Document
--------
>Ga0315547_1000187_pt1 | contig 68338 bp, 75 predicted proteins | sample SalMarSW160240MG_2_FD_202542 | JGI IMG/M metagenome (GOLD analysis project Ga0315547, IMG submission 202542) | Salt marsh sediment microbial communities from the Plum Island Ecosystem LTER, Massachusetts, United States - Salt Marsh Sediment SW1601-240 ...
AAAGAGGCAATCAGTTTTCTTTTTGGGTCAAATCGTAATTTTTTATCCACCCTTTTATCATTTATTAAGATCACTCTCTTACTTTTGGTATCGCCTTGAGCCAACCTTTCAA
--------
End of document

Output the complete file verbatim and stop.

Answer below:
>Ga0315547_1000187_pt1 | contig 68338 bp, 75 predicted proteins | sample SalMarSW160240MG_2_FD_202542 | JGI IMG/M metagenome (GOLD analysis project Ga0315547, IMG submission 202542) | Salt marsh sediment microbial communities from the Plum Island Ecosystem LTER, Massachusetts, United States - Salt Marsh Sediment SW1601-240 ...
AAAGAGGCAATCAGTTTTCTTTTTGGGTCAAATCGTAATTTTTTATCCACCCTTTTATCATTTATTAAGATCACTCTCTTACTTTTGGTATCGCCTTGAGCCAACCTTTCAA